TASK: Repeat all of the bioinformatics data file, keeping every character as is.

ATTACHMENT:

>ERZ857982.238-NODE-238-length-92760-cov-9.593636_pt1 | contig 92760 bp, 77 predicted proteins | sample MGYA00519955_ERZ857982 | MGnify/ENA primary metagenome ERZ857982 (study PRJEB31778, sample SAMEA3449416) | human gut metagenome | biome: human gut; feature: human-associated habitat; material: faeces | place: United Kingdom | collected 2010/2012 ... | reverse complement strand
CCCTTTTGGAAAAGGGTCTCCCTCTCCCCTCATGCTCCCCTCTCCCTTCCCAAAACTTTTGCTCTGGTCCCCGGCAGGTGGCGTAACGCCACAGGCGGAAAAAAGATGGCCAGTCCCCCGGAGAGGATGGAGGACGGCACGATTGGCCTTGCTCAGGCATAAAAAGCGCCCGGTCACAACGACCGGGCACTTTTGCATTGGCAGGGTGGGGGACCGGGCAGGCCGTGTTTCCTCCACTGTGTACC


>ERZ857982.238-NODE-238-length-92760-cov-9.593636_pt1 | contig 92760 bp, 77 predicted proteins | sample MGYA00519955_ERZ857982 | MGnify/ENA primary metagenome ERZ857982 (study PRJEB31778, sample SAMEA3449416) | human gut metagenome | biome: human gut; feature: human-associated habitat; material: faeces | place: United Kingdom | collected 2010/2012 ... | reverse complement strand
CCCTTTTGGAAAAGGGTCTCCCTCTCCCCTCATGCTCCCCTCTCCCTTCCCAAAACTTTTGCTCTGGTCCCCGGCAGGTGGCGTAACGCCACAGGCGGAAAAAAGATGGCCAGTCCCCCGGAGAGGATGGAGGACGGCACGATTGGCCTTGCTCAGGCATAAAAAGCGCCCGGTCACAACGACCGGGCACTTTTGCATTGGCAGGGTGGGGGACCGGGCAGGCCGTGTTTCCTCCACTGTGTACC